Adams Papers

Mary Smith Cranch to Abigail Adams, 16–25 May 1790

Mary Smith Cranch to Abigail Adams

Braintree May 16th 1790

My dear Sister

I last evening receiv’d your Letter without a date but believe it was your last as you mention Mrs Smiths removal want of some Furniture &c. mr Cranch will attend to the Packing & Sending them directly— I hope you have receiv’d my last letter. you will find by that mrs Norton for whome you have been so kindly anxious was much better & had escap’d what we so much feard but She is as thin as a Lanthorn you can see thro her nose. There whole Family been sick Baby & all with this new distemper but are geting better, however bad we are if it does not run into a Lung Fever we think it light Lucy was sicker for two days than she ever was before & so was mr Norton The baby is sick now, dreadfull coughs they all have. In short I hardly know of a Person who has not been or is now sick tis not only so here but every where I believe there have been more People who have had the measles in this Parish than ever had them before & many of them attackd with the Influenzy at the same time. you will find by the publick Prints many of our acquaintance among the lists of the Dead mr Hilliard has left a large young Family & not any of them the best calculated to scrabble thro the world.1 I Pity them from my Heart Madam Winthrop has also fallen a sacrifice to this dissorder2 when I write to you last I was labouring under it. I thought it was the Rhumatism & treated it as such & I found Guaicum of great service to me it remov’d all the distress from my Breast & has been of service to my cough

It is really a most melancholy time your Brothers Family are rather better—but the infant dy’d last week it was pin’d to almost nothing— your poor mother can hardly crawl— Jo Fields wife has the measles now & has been very bad yesterday she got to Bed the child liv’d but one hour or too—3 There are several women who are near geting to Bed & who have got to Bed now Sick with the measles


Mrs Field remains dangerously Sick has been out of her right mind they say—for a fortnight but I do think the sickness has in some measure abated but tis a distress’d time yet mrs Norton & Baby are recover’d & Lucy has return’d to me once more. mrs Eunice Paine came here last week a perfect cripple not able to get out of her chair nor to walk a step without help is oblig’d to be carried in a chair & put into the chaise & is at times in great pain but still chearful— She sent to me to beg me to let her try for a few weeks what the country air & social company would do for her but I some times fear she will not rise again & indeed in her situation she can not much desire it— oh my Sister tis a dreadful thing to be so helpless & so dependant

Mrs Guil’d has been very bad with a Lung fever but is so recover’d as to be able to come up to her Mamas & is to sail for Europe next week & mr & mrs Wanewright with her— Such Betsy Mawyew will then be She is Publish’d—4 Ben Guild is to stay with us till his parents return Cousin Polly Palmer is also to make one of our Family this summer mrs Cranch will spend it with mrs Norton— Mr Jo Cranch is gone to Springfield & will be in newyork as soon as he has done the work at Springfield. I cannot think why he did not do it this winter— Your House will be shut up next week the Doctor says tis best to be so untill some person can be found Who can be trusted with the care of it— we shall take care to put every thing we can under lock—but I do not think the House safe in such a Town as this I am concern’d for the Stores in the cellars.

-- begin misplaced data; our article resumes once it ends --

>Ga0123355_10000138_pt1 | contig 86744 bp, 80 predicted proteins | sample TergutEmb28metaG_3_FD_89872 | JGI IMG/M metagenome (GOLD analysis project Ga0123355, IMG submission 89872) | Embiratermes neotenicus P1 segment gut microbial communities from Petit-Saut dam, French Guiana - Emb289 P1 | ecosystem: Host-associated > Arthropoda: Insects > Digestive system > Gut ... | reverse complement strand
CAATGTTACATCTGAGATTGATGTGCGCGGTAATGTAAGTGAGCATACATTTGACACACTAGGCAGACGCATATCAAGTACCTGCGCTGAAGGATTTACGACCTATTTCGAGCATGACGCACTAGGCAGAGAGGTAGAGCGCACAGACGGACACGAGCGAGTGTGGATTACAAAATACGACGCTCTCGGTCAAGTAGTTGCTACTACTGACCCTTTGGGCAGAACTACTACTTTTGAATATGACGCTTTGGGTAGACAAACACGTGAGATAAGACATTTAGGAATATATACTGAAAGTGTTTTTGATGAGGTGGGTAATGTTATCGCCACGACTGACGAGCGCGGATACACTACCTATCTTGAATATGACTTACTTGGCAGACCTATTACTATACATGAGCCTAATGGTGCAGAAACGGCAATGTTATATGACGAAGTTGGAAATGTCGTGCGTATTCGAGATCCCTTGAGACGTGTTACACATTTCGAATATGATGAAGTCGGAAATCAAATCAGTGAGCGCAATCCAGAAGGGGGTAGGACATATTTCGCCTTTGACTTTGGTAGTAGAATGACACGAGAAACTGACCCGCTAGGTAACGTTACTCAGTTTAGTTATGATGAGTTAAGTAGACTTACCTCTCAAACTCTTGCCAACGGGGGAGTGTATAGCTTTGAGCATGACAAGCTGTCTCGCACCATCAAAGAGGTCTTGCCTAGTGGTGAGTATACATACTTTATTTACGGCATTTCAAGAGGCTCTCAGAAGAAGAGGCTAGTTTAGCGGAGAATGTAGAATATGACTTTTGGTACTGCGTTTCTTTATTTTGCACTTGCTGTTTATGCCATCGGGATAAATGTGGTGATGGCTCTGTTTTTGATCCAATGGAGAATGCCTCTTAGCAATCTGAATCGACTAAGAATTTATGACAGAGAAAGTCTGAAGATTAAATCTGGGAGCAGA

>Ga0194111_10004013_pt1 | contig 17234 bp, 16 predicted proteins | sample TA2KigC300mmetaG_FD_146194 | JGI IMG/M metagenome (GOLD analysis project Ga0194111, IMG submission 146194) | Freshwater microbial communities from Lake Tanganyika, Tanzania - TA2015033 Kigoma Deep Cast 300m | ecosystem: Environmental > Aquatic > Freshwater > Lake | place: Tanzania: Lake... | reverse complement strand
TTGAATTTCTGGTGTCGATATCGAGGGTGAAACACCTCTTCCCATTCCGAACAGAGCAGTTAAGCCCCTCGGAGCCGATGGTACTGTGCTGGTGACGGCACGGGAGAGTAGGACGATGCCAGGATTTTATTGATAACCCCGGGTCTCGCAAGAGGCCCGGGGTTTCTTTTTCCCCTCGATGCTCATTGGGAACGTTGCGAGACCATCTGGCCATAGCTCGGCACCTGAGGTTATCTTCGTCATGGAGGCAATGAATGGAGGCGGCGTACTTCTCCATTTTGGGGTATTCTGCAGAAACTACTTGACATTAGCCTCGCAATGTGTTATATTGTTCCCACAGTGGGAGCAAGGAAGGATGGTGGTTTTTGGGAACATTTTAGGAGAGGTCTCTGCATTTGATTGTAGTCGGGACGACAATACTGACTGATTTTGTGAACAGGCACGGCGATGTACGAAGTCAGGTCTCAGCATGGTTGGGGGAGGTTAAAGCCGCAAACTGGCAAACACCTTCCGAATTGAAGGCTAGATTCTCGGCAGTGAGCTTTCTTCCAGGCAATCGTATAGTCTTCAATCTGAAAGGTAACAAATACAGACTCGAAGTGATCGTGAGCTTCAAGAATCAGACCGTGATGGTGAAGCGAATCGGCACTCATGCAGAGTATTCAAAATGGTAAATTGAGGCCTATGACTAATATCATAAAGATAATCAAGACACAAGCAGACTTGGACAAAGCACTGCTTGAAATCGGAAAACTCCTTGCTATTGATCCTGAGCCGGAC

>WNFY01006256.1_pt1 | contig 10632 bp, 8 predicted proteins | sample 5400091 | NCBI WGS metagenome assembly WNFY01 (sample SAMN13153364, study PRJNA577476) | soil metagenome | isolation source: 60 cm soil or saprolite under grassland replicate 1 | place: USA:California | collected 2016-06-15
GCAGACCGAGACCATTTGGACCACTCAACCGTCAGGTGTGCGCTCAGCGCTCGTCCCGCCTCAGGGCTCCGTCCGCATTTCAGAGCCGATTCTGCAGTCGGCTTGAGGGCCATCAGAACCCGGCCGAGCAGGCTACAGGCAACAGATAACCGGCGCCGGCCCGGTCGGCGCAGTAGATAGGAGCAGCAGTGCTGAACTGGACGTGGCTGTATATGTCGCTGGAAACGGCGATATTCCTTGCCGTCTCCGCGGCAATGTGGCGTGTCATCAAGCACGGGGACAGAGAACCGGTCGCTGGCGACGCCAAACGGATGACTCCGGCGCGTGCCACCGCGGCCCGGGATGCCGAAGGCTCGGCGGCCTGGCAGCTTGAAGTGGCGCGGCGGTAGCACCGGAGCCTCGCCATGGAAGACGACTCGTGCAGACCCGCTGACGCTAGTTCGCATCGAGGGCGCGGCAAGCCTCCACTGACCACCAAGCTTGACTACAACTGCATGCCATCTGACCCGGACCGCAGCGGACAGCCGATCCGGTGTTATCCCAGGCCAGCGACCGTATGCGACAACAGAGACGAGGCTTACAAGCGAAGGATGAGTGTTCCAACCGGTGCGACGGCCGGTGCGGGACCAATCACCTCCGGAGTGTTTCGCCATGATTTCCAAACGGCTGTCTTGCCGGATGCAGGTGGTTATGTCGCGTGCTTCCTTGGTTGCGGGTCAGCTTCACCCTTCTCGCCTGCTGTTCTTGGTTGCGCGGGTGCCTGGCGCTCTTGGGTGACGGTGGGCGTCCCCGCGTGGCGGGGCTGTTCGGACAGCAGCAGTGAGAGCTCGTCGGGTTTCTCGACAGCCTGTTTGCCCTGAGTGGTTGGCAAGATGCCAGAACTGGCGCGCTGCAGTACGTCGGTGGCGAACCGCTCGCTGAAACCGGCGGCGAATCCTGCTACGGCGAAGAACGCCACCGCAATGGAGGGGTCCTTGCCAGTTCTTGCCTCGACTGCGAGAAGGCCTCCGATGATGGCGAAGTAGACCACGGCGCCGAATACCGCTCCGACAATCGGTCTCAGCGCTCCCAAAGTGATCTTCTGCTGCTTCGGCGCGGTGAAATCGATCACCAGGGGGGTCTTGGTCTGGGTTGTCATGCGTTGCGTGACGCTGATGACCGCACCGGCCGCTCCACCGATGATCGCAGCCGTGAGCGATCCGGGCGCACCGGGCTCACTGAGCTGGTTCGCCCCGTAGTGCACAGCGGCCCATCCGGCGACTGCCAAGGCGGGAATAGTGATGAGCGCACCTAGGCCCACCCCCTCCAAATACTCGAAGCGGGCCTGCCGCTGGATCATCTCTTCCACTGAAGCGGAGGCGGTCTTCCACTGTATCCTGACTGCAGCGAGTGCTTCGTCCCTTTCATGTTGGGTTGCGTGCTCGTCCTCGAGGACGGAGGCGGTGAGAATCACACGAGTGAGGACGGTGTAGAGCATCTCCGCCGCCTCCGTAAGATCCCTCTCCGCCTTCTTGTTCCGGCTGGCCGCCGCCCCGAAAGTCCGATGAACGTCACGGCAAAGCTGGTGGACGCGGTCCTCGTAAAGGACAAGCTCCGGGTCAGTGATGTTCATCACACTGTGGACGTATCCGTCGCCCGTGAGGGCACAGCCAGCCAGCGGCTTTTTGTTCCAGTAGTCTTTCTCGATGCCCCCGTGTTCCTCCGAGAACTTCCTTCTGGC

I hope to hear that you are all better mrs Ware was last week put to Bed with Twins but they are both dead.5 She had just got thro the measles— I was at Hingham last week. Uncles Family every root & Branch of it were weak haveing just had the influenzy— Mr Thaxter of Haverhill is in better health I hear— He has had several turns of the Gout which has been of service to him. Sister Shaws Family have all been Sick but are better

our remaining Nieghbours continue their story— The Familys had all remov’d to England I believe before you went away we never expected to hear of their arrival—but they did & have been soliciting miss Charlt. to come to them—but just as she was going She receiv’d a Letter informing her that Mr Price the Gentleman she was going too had fallen from his Horse & fractur’d his scull in such a manner that he liv’d but two days The account of it you may have seen in the Boston newspapers with the sixty thousand pound he left to his widdow & Twins which he had just had, one of which was nam’d for miss Charlt.— This news was follow’d by another Letter from a young clergyman who was chaplain in the Family—informing them that the widdow Surviv’d her Husband but Ten days & his mother but Ten more & that mr Brown was declar’d incurably mad That mr Prices Funeral cost Eleven hundred pounds Sterling & mrs Browns at Phyledilphia nine—6 The dissapointment & the melancholy accation of it—was too much for miss Charlt to bear. it depriv’d her of her reason for several weeks & they appear’d a very afflicted Family She would set whole days without speaking & then act like Clementina or some other character in a romance7 when carried out to ride she would fancy every large Building to be mr Price, would not believe he was dead sometimes—would not get out of the chaise when return’d from a ride—but must be forcably took out—would talk often as if he was present & twenty such crazy things—would scream & bite herself, but not very hard I believe We took no notice of it only once or twice Sent to know how she did. I really did not know how to act While I believ’d there was not a word of truth in all the story I could not go in & talk as if I did